Maybe you called the frantic fowl "Henny Penny" or "Chicken Licken."
I happened to grow up in a "Chicken Little" house. But regardless of the exact cluck the excitable chick of folklore answered to, we all remember her(?) infamous panic attack and desperate search for a big bottle of Prozac.
As the ancient story goes, Chicken Little was scratching around the barnyard one day when an acorn fell from a tree and landed right on her head. Addled by the concussion and more than a little cracked from the hatch, Chicken Little took off like a drunken Paul Revere to warn all who would listen: "The sky is falling! The sky is falling!"
Nervous traders of spring and summer cattle futures have been scurrying around like a flock of Chicken Littles since 2018 began. Is the market sky of the second quarter truly falling? The stubborn defense of deep April and June live discounts (i.e., $4-$5 and $14-$15 under spot cash, respectively) certainly suggests that many, many in the trading henhouse are committed doomsdayers wearing crash helmets.
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I don't know about you, but I'm sick of craning my neck in search of market disaster and consistently "disappointed" by nothing but a large expanse of well-suspended blue sky. For example, over the last 10 weeks, the 5-area steer has averaged $125.30, 3% above the same period in 2017 (when the market had to digest 4% less beef).
So where's the evidence that the heavens are falling or even about to fall, Chicken Little? For purposes of discussion, let's give the panic-stricken the benefit of the doubt. I can imagine at least three lines of possible worry.
1) The threat of explosive beef production through the spring and summer ahead: This loaded gun may represent the best weapon fear mongers currently have in their holster. To be sure, thanks to aggressive placement activity through the last third of 2017, feedlots are set to market record numbers next quarter. USDA bean counters are officially projecting commercial beef production for the period at 7.2 billion pounds, as much as 13% greater than both January-March 2018 and April-June 2017. While I would argue this estimate is 200-300 million pounds too high given the way feedlot managers have pulled cattle forward through the first quarter, there's no denying that we seem to be on the threshold of a major increase in tonnage.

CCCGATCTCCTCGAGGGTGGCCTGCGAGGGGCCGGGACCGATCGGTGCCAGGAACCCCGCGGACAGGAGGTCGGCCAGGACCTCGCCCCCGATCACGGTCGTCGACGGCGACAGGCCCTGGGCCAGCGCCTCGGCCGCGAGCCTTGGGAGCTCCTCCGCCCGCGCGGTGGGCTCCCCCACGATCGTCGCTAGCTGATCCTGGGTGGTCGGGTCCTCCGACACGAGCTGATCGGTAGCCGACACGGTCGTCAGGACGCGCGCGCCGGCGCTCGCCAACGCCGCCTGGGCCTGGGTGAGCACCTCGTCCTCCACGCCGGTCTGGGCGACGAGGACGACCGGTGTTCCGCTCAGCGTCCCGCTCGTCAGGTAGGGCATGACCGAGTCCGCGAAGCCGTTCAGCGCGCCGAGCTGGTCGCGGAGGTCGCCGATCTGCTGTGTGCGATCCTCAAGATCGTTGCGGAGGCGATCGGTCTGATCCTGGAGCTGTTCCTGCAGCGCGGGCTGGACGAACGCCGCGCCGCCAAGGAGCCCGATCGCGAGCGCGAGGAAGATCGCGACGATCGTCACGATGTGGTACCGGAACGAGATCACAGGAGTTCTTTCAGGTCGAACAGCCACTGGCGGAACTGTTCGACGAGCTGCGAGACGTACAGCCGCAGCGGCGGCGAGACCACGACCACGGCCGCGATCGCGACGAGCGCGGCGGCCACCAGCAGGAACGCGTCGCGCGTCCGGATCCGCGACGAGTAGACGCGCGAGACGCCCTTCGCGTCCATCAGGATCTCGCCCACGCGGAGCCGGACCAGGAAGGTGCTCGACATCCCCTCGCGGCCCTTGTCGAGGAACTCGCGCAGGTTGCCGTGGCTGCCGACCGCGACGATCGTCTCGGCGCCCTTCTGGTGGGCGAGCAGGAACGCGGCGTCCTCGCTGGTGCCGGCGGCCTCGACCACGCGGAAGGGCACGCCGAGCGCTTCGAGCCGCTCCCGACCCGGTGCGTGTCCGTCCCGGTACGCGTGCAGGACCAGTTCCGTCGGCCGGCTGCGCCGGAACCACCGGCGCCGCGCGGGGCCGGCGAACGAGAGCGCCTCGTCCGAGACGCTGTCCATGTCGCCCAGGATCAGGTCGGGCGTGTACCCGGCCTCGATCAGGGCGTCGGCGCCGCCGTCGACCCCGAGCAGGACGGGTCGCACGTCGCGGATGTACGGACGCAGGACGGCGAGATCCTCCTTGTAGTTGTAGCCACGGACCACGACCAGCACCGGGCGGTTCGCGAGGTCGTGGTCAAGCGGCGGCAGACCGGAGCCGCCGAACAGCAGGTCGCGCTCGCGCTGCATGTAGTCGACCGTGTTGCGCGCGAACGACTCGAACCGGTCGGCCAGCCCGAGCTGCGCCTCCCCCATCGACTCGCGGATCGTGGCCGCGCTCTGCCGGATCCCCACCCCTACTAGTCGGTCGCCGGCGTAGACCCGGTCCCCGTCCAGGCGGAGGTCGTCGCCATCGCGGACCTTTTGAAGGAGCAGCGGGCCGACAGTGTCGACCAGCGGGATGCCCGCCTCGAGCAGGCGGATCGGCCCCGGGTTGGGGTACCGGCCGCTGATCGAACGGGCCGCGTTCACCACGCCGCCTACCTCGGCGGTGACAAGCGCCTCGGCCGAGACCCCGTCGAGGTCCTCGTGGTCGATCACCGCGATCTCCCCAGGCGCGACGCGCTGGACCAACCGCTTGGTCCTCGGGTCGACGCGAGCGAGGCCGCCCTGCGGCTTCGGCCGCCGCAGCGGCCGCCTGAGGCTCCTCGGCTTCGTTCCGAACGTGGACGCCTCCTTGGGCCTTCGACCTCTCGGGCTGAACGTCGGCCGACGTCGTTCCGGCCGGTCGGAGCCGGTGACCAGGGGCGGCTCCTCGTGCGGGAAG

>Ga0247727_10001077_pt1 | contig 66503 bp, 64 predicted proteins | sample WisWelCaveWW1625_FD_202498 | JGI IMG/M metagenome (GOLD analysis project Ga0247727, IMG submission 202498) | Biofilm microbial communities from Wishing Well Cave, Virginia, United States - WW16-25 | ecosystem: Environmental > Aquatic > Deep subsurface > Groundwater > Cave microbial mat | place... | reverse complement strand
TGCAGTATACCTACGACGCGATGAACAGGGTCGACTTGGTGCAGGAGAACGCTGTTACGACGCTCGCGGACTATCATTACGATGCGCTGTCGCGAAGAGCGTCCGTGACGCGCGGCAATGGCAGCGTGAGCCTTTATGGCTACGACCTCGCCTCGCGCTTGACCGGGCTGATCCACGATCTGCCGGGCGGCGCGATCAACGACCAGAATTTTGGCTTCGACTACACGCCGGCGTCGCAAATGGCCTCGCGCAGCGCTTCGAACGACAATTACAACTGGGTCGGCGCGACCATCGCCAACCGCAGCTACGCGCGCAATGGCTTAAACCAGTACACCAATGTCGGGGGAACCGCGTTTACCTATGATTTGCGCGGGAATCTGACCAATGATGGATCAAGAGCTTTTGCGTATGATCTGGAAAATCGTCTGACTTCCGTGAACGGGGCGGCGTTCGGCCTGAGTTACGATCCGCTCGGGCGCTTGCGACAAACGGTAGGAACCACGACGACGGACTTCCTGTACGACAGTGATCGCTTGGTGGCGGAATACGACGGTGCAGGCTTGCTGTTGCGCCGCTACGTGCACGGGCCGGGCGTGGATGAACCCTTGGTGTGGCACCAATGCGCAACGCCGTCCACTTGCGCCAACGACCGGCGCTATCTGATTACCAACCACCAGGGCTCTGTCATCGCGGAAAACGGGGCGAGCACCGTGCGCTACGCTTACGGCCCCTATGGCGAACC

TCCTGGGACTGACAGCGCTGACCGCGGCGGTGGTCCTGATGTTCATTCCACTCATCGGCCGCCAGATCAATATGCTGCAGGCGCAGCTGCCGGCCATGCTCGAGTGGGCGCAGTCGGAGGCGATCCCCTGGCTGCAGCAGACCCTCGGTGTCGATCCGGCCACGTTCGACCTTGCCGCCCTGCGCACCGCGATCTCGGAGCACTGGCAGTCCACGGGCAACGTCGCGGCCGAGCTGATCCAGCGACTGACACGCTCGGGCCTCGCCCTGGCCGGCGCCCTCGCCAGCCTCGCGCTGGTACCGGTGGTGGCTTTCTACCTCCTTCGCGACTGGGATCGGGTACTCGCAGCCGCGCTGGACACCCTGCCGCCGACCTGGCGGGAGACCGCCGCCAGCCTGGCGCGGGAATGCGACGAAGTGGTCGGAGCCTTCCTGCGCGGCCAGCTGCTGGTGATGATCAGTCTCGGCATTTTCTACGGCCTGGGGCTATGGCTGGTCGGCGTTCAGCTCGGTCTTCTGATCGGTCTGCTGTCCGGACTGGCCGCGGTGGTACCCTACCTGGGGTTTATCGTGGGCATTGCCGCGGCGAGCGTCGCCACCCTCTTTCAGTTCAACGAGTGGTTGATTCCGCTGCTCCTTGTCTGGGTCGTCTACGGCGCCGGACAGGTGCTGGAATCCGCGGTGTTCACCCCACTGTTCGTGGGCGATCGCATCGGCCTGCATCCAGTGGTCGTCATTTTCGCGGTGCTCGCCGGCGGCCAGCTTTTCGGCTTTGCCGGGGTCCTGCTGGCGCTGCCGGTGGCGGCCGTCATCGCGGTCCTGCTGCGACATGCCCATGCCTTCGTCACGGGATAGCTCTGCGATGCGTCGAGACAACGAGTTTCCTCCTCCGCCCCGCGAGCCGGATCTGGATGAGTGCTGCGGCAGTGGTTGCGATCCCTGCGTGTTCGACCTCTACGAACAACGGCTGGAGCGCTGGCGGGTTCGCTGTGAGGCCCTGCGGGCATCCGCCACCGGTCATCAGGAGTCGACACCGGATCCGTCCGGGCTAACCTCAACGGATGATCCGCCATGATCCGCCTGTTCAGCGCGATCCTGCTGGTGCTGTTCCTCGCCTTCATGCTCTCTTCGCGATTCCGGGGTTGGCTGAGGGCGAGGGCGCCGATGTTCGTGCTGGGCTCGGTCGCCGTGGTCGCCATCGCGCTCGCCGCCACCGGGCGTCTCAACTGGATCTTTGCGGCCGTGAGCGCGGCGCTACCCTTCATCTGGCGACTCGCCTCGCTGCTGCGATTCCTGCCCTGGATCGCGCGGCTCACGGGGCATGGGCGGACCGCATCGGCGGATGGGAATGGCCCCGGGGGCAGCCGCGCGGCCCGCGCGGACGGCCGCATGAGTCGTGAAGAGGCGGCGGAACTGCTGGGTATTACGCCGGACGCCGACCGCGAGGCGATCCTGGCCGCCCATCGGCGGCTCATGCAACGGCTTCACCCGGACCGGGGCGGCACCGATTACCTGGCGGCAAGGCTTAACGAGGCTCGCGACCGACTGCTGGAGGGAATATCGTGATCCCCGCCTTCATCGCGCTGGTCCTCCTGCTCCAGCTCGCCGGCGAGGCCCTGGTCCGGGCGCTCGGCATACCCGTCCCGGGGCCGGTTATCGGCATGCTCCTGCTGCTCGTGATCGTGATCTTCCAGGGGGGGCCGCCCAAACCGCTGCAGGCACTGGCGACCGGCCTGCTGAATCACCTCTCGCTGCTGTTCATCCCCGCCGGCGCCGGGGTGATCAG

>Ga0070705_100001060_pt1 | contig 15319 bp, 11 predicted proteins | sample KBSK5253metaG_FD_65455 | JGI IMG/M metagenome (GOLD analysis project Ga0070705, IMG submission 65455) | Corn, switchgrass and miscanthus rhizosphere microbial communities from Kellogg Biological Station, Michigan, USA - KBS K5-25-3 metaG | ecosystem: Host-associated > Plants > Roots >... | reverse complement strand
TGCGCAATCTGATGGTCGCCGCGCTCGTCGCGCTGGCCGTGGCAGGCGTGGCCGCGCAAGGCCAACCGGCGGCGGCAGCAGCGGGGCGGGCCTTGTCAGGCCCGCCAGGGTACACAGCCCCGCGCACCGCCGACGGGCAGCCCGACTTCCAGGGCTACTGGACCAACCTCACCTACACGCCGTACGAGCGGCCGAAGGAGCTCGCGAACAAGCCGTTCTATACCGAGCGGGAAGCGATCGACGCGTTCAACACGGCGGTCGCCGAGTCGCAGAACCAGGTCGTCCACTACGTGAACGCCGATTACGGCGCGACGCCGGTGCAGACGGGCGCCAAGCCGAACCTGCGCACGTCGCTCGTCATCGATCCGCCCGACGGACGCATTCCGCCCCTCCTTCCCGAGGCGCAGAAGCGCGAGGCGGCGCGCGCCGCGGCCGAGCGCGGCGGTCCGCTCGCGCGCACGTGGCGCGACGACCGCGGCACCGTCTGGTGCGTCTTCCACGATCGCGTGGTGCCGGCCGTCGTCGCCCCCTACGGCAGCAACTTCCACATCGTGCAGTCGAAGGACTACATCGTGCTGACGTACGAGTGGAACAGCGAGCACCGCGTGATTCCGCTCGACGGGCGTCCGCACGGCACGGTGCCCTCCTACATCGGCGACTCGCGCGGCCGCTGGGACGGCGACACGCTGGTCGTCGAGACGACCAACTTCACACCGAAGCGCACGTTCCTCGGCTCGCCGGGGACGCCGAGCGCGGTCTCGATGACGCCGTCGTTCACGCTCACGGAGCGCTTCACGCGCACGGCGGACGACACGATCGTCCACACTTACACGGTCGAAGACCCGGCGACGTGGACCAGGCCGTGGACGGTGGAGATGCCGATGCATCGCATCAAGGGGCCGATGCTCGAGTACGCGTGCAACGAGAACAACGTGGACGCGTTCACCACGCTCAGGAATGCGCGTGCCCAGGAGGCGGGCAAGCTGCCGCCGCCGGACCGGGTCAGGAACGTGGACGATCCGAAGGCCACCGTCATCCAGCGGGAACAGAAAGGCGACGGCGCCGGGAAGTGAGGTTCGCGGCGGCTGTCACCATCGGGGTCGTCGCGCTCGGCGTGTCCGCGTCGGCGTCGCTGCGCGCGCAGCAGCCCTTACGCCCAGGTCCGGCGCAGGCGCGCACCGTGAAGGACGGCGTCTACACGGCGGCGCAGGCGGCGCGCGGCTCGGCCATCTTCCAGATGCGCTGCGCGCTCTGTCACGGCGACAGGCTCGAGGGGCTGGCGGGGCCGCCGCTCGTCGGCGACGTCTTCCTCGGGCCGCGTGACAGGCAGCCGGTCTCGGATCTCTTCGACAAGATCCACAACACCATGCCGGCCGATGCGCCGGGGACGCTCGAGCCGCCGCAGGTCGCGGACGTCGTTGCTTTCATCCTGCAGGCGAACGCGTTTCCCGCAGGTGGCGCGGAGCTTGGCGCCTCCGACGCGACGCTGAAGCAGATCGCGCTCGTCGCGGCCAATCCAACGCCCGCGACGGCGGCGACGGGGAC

2) A sharp decrease in domestic beef demand: Needless to say, the road connecting supply concerns and demand doubts is always a short one. You can still have a decent party if both arrive in proportional strength and ready to boogie. But if the former arrives early and the latter cancels at the last minute, it could be a painfully long night.
More specifically, talk of accelerating inflation, slowing economic growth tied to trade wars and intensifying competition has got plenty of pessimists running for cover. I suppose you're obligated to stuff these possibilities in the "if-worst-comes-to-worst" file. Yet hysterical squawking about the immediate danger of imploding demand is far less likely to move me from bed to bomb shelter than more logical alarms triggered by building fed supplies.
3) The slowing pace of beef exports and the possible increase in trade barriers: As the expanding herd creates more and more beef for sale, the exact percentage of total production shipped abroad become increasingly critical (a record 12.9% of U.S. beef and variety meat production was exported in 2017). So between the impressive growth in U.S. exports in recent years and mounting threats to free trade since the election of Donald Trump in the fall of 2016, bearish misgivings are easily spread by the Chicken Littles of the marketplace whenever they see the latest off-putting headline on the renegotiation of NAFTA, the future of the TPP without the U.S., or possible retaliation tied to new steel and aluminum tariffs.
From Nostradamus to the Mayan Calendar to Harold Camping, I think it's fair to say that even the most earnest Chicken Littles of history have all been found guilty of exaggeration. While the naysayers currently rolling nearby cattle futures over the market cliff may not exactly be calling for total destruction, they do strike me as overly confident in the conflation of worst-case scenarios.
And when push comes to shove, futures don't have a very shiny record in predicting the market more than a few weeks down the road. Beyond that, the board may get the general price direction right, but rarely anything as precise as a falling sky.
For more of John's commentary, visit: http://feelofthemarket.com/…
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